The BCCI has appealed to the Kerala High Court challenging the single bench's order, which had directed the board to lift the lifetime ban on cricketer S Sreesanth. The fast bowler had been out of cricket for four years since his involvement in a match-fixing scandal during the 2013 IPL.
The Board of Control for Cricket in India has questioned the single bench’s decision, which had ordered the cricket board last month to lift the ban following a petition filed by the cricketer in March that challenged BCCI's decision not to lift the ban despite a Delhi court exonerating him in 2015.
BCCI's chief executive officer Rahul Johri, who has filed the appeal, said, “The court shouldn’t have interfered in Sreesanth’s matter. The ban was imposed on the basis of evidence and steps were taken to ensure natural justice.”
The board has argued that they cannot withdraw the ban only because Sreesanth was exonerated by a Delhi sessions court. In the appeal, BCCI has stated that the standard of proof (quality of evidence) needed in a disciplinary proceeding is lesser compared to what is required in a criminal proceeding in a court of law.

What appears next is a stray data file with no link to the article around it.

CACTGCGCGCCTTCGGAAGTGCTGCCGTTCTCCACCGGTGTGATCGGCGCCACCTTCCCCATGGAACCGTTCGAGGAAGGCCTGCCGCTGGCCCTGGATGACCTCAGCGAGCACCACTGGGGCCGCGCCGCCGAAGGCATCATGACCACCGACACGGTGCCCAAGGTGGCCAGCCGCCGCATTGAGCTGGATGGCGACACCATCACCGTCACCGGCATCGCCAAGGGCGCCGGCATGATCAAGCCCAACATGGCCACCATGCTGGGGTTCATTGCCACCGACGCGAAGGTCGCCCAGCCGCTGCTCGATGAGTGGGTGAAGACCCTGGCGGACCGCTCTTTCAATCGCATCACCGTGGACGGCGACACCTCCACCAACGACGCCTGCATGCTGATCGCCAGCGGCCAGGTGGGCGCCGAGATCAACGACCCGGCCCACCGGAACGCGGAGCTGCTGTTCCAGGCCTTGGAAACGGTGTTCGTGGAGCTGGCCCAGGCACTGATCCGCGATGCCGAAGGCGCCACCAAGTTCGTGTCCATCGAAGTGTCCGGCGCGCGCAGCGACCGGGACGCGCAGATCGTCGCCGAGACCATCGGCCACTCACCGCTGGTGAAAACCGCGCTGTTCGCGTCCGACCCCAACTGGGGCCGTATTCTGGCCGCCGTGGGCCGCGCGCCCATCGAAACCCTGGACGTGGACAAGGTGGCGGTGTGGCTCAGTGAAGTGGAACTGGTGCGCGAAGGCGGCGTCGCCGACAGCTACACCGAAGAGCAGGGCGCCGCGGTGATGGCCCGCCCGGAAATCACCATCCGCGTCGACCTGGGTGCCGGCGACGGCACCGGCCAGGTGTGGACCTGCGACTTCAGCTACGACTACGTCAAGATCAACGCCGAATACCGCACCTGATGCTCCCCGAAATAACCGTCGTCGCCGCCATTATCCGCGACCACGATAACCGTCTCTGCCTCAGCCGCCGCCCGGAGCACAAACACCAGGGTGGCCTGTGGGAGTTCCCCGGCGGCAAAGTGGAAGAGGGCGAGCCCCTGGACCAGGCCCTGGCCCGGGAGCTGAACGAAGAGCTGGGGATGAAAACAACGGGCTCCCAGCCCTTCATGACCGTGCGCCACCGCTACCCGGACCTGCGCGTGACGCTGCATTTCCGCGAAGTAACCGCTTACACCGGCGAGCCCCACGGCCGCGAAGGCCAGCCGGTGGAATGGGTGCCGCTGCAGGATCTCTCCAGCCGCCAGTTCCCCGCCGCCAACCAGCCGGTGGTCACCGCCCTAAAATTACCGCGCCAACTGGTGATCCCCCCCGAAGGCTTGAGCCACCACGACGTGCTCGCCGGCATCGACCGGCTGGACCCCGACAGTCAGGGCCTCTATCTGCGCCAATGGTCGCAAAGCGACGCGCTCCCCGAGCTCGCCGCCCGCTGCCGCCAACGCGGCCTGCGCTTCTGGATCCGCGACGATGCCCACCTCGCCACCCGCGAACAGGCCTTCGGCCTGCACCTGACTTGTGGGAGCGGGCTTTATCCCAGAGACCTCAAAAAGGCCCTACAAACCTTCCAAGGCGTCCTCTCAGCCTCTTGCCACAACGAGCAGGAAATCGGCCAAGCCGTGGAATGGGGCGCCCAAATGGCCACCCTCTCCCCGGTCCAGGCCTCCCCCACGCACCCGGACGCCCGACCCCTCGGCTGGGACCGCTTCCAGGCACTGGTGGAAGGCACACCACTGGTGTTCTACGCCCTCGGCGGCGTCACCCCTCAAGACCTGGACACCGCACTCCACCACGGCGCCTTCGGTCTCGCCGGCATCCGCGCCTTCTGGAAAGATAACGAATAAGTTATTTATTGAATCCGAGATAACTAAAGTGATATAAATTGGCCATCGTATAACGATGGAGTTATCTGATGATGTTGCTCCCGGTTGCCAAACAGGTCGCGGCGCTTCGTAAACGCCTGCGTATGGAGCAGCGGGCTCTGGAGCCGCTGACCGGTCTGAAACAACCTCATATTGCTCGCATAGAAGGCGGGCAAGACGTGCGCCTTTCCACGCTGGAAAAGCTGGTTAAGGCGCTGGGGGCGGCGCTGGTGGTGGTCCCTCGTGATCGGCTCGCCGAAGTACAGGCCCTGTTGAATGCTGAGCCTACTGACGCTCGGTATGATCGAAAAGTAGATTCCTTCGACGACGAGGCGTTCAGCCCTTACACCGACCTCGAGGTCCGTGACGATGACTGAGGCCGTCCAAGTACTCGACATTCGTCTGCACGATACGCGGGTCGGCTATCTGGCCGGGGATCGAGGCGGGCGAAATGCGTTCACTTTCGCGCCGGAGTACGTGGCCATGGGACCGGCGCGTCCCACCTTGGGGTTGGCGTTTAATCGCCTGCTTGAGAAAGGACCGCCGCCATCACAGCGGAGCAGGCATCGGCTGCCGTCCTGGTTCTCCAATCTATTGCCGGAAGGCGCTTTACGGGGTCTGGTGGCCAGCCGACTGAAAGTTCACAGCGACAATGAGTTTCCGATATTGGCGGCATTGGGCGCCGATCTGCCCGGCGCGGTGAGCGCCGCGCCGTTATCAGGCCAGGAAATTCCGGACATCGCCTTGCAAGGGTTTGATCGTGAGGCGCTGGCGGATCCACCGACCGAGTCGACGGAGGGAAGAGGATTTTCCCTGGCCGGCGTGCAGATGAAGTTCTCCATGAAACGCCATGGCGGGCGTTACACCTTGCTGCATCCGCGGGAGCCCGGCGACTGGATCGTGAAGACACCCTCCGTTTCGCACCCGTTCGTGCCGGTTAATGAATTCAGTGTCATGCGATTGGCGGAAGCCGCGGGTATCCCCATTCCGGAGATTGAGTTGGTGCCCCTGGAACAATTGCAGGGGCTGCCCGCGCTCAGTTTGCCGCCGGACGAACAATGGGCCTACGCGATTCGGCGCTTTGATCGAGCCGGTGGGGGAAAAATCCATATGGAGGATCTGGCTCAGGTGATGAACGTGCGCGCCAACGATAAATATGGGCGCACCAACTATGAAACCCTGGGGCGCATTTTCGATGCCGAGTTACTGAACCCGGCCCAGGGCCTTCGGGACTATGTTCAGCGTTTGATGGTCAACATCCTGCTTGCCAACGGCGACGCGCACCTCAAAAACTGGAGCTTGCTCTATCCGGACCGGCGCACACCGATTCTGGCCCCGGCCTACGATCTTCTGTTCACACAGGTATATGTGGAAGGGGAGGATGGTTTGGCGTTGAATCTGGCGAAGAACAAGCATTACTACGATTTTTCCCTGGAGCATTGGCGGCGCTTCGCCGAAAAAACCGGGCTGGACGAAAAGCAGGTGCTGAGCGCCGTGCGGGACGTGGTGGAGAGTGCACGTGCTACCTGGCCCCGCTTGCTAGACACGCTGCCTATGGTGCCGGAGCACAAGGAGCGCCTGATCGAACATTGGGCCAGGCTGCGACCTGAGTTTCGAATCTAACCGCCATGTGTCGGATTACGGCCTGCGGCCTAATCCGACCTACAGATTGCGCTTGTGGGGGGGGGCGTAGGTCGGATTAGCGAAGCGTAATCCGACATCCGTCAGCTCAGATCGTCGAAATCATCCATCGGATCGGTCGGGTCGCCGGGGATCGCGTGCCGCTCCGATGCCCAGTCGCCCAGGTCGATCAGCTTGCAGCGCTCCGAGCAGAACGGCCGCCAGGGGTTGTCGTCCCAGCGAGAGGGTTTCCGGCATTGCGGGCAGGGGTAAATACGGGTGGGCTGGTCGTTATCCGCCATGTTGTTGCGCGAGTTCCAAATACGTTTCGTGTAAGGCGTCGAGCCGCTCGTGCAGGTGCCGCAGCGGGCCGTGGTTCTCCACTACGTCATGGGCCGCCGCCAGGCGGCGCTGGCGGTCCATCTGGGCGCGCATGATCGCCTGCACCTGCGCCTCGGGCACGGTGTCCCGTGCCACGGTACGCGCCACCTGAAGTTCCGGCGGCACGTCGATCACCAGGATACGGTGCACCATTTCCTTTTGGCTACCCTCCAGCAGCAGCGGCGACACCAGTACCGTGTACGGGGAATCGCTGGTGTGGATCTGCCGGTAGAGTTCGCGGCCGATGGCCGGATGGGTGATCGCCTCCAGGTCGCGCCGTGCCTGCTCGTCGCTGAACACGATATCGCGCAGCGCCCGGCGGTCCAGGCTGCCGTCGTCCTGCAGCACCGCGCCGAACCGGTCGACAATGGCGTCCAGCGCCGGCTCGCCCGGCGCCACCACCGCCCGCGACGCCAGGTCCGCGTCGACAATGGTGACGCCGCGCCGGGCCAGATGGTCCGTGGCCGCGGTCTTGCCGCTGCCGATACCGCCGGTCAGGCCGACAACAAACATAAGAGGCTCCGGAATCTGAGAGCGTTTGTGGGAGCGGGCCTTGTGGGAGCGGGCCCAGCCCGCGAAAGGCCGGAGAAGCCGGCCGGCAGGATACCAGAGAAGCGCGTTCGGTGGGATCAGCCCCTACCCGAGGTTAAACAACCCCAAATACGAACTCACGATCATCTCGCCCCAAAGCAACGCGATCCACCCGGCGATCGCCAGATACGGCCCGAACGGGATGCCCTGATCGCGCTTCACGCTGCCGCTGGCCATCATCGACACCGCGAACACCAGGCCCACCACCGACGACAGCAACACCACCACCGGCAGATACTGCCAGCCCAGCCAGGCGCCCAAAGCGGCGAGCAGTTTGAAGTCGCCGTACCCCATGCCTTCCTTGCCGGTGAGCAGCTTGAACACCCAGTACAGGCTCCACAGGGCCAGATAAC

Kerala High Court had, however, dismissed BCCI’s appeal earlier, stating that it cannot accept the board’s stand that evidence of a lower quality is acceptable. According to them, BCCI had failed to appreciate the evidence as a whole and a piece-meal approach was adopted, which prevented the disciplinary committee from finding the whole truth.
BCCI’s decision to place a ban on Sreesanth relied only on an alleged confession by the player to the police, and the single bench had pointed out that there was no evidence if it was voluntary on the player’s part, especially with Sreesanth reiterating later that it was forced out of him.
There was also an audio recording of a telephonic conversation between Sreesanth's friend Jiju Janardhanan and a bookie, it was stated by the single bench as unreliable as it had nothing to show Sreesanth's direct role in it. The court had said that even it is assumed that Sreesanth had knowledge about the betting, his four-year ban should more than suffice as a punishment.
In 2013, the BCCI Disciplinary Committee, headed by present Union Finance Minister Arun Jaitley, had slapped a life ban on Sreesanth for his involvement in a match-fixing scandal. However, he along with two other players were exonerated by the Delhi court in 2015.
Sreesanth has since been preparing to make a dramatic return to the national side and had even filed a petition in the Kerala High court demanding an NOC (No Objection Certificate) from BCCI that will clear him to play for Glenrothes Cricket Club in Scotland.